Friday, October 14, 2011

Asian rice fund comes not a moment too soon

October, 14 2011
By Mai Phuong

Storms and floods that have wreaked havoc on rice farming throughout Asia during the past month are a challenge to the region.

Solutions are needed more than ever.

Many crops and mills throughout the region were submerged in flood water from continuous storms in the Philippines, Japan, South Korea, China, Thailand, Cambodia, Viet Nam, India, and Pakistan.

The nations that suffered the most were those along the Mekong River, including Viet Nam and Thailand and southern China - the world biggest rice producers and exporters. Swollen rivers hampered the movement of barges, while ships in port were unable to load cargo because of heavy rains. This is bound to push up rice prices.

Flood-damage to rice crops in Thailand, the world's leading rice exporter, came as the nation's new government introduced higher farm-gate prices for farmers. This will also make the grain dearer for overseas buyers.

Thailand has a population of 67 million and has 10.68 million ha under rice. Viet Nam has 86.97 million people to feed and plants 7.35 million ha of rice each year. Rice prices in Thailand have started moving higher, while, this week, Vietnamese rice prices may rise to their highest in more than three years because of thin stocks, the impact of flooding and speculation over additional demand.

Rice-production costs in Viet Nam could also be high because of the time and money farmers have spent on pumping water away from their crops. This will add fuel to the fire because the market was likely to see an increase as ASEAN+3 (China, Japan and South Korea) governments are due to start an intervention scheme to prevent people running short of the staple food.

Meanwhile, China has more than 29 million ha under rice. It is the world's top rice producer and accounts for over a third of global supply. But it is also frantically trying to recover from the recent floods and rice production may be lower than the average yield of 6.61 tonnes per ha.

The Philippines has a population of about 92 million but only allocates 4.4 million ha for rice production because urban sprawl is swallowing much good farm land. Flood damage has added to the gloom. This is why the nation is the world's biggest buyer of rice.

In 2008 when the rice crisis at its highest peak, the Arroyo administration decided to make sure there would be no rice shortages or rice riots by offering the highest bids for regional rice. That decision drove prices up and made the Philippines the world's biggest spender on imported rice.

In global context, the International Rice Research Institute two months ago warned of the danger of a crisis to rival the rice riots of 2008. Several days ago, the United Nations Food and Agriculture Organisation (FAO), predicted that food-price volatility would be likely to continue and probably get worse next year.

The institute said the possibility of panic buying similar to three years ago could send prices soaring even further. The world food body also warned of a dark future for poorer farmers, predicting they would become more vulnerable to poverty and food insecurity.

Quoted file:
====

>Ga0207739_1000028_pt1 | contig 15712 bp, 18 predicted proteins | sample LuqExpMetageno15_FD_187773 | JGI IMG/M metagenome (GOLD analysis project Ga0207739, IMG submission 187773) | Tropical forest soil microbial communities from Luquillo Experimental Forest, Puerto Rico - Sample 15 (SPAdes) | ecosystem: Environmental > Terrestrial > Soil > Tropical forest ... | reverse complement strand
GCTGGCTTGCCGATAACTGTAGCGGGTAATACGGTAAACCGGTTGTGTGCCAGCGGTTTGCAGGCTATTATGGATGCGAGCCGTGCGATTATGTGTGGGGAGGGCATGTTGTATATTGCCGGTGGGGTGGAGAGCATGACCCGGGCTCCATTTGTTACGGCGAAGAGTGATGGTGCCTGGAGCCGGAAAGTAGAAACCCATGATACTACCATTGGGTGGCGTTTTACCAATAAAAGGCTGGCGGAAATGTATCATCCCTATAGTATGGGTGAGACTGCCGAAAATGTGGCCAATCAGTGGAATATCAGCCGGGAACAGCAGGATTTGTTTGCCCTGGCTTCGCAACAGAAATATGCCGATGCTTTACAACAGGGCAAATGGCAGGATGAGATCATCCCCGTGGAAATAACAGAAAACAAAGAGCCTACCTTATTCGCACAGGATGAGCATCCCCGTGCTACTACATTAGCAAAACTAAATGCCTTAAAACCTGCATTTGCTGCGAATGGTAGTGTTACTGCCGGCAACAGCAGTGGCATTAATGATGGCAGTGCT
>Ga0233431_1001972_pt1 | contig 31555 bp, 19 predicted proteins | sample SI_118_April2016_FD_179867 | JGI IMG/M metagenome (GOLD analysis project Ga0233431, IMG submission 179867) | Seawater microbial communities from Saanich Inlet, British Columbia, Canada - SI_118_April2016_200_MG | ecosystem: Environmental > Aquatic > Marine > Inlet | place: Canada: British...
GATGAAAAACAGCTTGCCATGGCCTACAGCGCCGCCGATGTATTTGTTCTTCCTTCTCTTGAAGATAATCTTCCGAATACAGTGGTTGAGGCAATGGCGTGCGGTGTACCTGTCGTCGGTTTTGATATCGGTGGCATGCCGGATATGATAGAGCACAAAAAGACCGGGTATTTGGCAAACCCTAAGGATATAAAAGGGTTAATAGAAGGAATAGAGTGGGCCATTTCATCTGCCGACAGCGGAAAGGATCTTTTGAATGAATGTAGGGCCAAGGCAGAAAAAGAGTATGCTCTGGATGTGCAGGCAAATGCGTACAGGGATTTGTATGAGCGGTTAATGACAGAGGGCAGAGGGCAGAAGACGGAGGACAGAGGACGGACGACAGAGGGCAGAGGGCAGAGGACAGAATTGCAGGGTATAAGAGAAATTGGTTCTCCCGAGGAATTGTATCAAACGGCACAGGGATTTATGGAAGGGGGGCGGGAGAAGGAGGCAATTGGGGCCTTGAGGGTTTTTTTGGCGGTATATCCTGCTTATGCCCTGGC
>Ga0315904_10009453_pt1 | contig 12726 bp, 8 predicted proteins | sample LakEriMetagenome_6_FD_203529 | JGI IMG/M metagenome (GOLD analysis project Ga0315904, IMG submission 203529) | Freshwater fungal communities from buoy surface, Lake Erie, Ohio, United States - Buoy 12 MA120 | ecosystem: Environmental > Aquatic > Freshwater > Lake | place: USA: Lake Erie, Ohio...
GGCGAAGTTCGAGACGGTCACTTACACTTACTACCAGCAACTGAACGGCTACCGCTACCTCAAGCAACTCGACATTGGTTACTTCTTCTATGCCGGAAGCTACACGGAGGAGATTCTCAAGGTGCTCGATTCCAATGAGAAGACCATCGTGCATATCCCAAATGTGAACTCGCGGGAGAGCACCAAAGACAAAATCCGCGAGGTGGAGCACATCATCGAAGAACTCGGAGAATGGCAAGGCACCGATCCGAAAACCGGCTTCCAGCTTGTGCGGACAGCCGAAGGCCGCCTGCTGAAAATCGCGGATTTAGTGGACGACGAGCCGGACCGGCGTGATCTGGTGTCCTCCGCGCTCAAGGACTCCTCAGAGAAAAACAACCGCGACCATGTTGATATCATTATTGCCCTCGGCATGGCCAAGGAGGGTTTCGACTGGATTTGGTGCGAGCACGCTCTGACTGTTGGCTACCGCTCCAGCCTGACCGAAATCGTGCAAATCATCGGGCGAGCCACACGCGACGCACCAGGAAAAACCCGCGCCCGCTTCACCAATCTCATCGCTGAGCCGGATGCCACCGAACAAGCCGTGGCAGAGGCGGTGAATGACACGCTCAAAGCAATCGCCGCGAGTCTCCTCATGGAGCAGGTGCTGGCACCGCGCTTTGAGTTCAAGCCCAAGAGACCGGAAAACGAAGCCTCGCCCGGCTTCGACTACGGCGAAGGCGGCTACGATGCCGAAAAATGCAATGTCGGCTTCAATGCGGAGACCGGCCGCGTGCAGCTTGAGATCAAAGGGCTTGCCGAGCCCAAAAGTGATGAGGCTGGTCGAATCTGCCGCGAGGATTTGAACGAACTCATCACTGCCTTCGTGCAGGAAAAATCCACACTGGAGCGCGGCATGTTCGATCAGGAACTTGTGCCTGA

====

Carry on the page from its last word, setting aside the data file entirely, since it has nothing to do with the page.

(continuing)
Business analysts say international rice markets are "thin". Less than 5 per cent of global rice production was traded internationally - and therefore prices are vulnerable to small changes in supply and demand.

The problem seems serious.

Timely action

After nearly a year of negotiations and preparations, ASEAN+3 have established an emergency rice fund.

This emergency reserve could be a timely solution to the emerging problems. The main benefit would be to balance rice production in most of Asia and control likely price hikes.

As the warning of food price volatility and surge in food demand becomes more and more obvious, the fund should begin activities now to save the region's rice market before it is too late.

It should first take the implementation as a permanent mechanism for an emergency rerserve based on co-operation between their partners.

It should also expand more coverage of rice production and focus support on the most vulnerable areas.

Ministers from the ASEAN+3 nations signed the emergency rice-stockpile agreement late last week in Jakarta. Initially, the 13 countries aim to provide a rice stock of 787,000 tonnes to cope with sudden instabilities caused by natural disasters.

China, Japan and South Korea will prepare 300,000 tonnes, 250,000 tonnes and 150,000 tonnes of rice, respectively, while the 10 ASEAN countries will prepare 87,000 tonnes. Among the ASEAN members, Thailand will be the biggest contributor, 15,000 tonnes; Viet Nam and Myanmar will contribute 14,000 tonnes each; Indonesia and the Philippines 12,000 tonnes each. Brunei, Laos and Cambodia 3,000 tonnes each; Malaysia 6,000 tonnes; and Singapore 5,000 tonnes.

The rice will be kept in each producing country for use as emergency reserves for South-east Asia.

About US$4,001,500 will be set aside to cover the costs of maintaining the reserve. China, Japan and South Korea will each pay $1 million into a fund. Seven ASEAN members - Brunei, Indonesia, Malaysia, the Philippines, Thailand, Singapore and Viet Nam - will contribute $107,500 each, while Cambodia, Laos and Myanmar will each contribute $83,000.


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